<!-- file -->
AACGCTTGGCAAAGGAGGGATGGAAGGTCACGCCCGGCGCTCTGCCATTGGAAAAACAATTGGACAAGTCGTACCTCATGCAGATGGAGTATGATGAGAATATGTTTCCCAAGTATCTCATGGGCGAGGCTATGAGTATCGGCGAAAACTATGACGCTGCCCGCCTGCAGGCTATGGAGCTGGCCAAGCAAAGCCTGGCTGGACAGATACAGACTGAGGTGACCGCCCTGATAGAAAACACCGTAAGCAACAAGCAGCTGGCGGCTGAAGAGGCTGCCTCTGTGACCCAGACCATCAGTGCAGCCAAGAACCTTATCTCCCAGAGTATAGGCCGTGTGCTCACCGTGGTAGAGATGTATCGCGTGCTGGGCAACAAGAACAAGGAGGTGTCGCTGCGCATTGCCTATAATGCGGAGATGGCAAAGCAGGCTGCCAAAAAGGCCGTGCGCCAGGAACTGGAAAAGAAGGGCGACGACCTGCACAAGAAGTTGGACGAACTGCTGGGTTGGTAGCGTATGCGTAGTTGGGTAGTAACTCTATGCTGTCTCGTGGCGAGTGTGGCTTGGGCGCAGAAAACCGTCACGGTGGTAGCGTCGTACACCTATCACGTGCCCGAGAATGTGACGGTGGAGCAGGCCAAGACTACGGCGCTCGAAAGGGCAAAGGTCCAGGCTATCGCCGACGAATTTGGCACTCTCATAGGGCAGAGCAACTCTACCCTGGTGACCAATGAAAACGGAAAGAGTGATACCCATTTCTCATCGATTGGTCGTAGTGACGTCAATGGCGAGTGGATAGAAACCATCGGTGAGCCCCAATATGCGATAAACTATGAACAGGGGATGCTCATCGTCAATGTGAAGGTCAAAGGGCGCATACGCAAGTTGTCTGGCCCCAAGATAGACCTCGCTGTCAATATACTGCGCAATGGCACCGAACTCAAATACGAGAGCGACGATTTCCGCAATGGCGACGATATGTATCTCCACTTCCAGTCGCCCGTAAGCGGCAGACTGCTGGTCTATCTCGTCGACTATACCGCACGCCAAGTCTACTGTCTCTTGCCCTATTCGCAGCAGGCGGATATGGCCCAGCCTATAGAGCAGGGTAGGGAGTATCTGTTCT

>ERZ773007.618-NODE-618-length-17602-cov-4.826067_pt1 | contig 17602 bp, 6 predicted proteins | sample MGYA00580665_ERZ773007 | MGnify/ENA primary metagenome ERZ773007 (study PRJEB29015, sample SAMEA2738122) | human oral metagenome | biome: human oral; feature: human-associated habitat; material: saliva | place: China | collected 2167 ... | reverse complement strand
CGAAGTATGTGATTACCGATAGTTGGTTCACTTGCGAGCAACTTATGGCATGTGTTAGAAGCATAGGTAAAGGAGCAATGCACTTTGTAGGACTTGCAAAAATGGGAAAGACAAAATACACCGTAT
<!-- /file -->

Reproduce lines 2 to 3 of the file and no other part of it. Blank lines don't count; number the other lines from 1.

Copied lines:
>ERZ773007.618-NODE-618-length-17602-cov-4.826067_pt1 | contig 17602 bp, 6 predicted proteins | sample MGYA00580665_ERZ773007 | MGnify/ENA primary metagenome ERZ773007 (study PRJEB29015, sample SAMEA2738122) | human oral metagenome | biome: human oral; feature: human-associated habitat; material: saliva | place: China | collected 2167 ... | reverse complement strand
CGAAGTATGTGATTACCGATAGTTGGTTCACTTGCGAGCAACTTATGGCATGTGTTAGAAGCATAGGTAAAGGAGCAATGCACTTTGTAGGACTTGCAAAAATGGGAAAGACAAAATACACCGTAT